The stories that make us: Leaders’ origin stories and temporal identity work

UNCG Author/Contributor (non-UNCG co-authors, if there are any, appear on document)
Brianna Barker Caza, Associate Professor (Creator)
The University of North Carolina at Greensboro (UNCG )
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Abstract: The stories we tell about our origins can shape how we think and act – helping us make sense of and communicate who we have “become” over time. To better understand the role that origin stories play in individuals’ work lives, we explore how 92 men and women leaders make sense of “becoming” a leader (origin stories) and “doing” leadership (enactment stories). We find that, despite the uniqueness of their experiences, their narratives converge around four frames, being, engaging, performing, and accepting, through which they understand, articulate, and enact their leader identities. We theorize that these narrative frames serve as sensemaking and identity work devices which allow them to create temporal coherence, validate their leader identity claims, and offer them behavioral scripts. Our findings also unearth key gender differences in the use of these frames, in that men used the performing frame more often and women tended toward the engaging frame. These findings provide novel insights into the ways in which the gendered context of leadership becomes embedded in leaders’ understandings of who they are and what they intend to do in their roles. We discuss the theoretical implications of our findings on scholarly conversations around identity, leadership, and gender.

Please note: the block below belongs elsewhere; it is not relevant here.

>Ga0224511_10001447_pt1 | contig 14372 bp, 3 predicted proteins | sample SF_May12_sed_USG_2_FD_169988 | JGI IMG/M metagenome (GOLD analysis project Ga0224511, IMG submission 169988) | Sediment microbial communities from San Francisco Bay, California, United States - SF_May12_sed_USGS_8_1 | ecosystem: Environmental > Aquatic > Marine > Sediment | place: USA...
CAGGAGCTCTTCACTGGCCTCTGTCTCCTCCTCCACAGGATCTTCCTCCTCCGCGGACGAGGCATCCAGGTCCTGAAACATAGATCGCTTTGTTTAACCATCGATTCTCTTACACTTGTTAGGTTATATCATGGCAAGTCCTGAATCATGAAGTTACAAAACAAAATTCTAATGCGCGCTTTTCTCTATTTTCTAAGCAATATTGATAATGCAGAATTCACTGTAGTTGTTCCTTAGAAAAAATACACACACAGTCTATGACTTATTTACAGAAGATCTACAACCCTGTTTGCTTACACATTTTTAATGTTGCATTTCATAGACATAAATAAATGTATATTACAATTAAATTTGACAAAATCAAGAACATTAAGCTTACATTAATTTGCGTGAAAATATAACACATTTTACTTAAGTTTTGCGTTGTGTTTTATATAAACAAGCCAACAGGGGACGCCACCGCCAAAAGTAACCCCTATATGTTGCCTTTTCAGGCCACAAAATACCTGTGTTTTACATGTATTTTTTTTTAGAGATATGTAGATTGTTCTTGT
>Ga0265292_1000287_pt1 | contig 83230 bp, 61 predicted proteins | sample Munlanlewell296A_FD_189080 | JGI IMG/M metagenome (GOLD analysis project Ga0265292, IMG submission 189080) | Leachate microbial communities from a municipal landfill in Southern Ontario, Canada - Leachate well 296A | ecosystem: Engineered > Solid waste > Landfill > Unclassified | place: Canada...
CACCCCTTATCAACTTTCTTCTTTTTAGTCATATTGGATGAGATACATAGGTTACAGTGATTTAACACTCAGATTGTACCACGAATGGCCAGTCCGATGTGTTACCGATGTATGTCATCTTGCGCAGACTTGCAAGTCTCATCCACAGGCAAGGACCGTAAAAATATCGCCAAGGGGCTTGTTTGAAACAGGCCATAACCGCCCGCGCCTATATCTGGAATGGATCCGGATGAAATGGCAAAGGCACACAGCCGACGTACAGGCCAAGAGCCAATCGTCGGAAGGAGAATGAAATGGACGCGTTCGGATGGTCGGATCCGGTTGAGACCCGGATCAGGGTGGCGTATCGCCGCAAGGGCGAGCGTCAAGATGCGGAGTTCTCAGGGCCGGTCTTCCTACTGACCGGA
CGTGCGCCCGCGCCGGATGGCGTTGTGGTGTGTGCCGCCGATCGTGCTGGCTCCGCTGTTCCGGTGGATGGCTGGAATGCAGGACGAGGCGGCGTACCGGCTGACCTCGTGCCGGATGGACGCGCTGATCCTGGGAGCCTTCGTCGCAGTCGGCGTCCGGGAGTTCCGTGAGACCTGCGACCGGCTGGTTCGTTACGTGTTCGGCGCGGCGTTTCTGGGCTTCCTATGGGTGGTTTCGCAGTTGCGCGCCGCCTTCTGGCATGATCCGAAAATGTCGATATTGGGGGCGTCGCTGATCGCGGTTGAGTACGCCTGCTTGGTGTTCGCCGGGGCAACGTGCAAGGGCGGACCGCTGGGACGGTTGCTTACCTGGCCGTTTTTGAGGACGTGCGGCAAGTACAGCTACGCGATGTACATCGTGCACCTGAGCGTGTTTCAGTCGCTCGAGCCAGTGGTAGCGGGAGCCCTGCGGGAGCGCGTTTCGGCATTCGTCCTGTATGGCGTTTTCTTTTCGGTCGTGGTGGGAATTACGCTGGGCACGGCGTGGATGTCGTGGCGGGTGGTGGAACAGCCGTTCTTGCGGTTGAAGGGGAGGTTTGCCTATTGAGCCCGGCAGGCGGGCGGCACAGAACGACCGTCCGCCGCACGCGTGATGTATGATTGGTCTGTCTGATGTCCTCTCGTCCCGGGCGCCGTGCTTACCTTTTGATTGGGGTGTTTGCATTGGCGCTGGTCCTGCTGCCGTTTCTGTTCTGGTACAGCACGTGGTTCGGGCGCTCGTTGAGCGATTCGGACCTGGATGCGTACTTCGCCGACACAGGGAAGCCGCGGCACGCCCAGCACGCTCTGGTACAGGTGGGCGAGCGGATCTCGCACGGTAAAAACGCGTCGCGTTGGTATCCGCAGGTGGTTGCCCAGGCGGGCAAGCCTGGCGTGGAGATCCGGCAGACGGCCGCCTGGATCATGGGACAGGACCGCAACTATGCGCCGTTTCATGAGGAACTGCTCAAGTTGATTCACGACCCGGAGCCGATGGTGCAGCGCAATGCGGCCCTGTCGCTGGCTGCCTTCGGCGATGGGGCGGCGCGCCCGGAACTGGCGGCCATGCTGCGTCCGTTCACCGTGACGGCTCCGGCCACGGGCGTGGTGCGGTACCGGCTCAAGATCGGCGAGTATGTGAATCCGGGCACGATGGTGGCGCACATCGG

Additional Information

Human Relations.
Language: English
Date: 2020
Gender, identity, identity work, leader identity, leadership, leadership development, narratives

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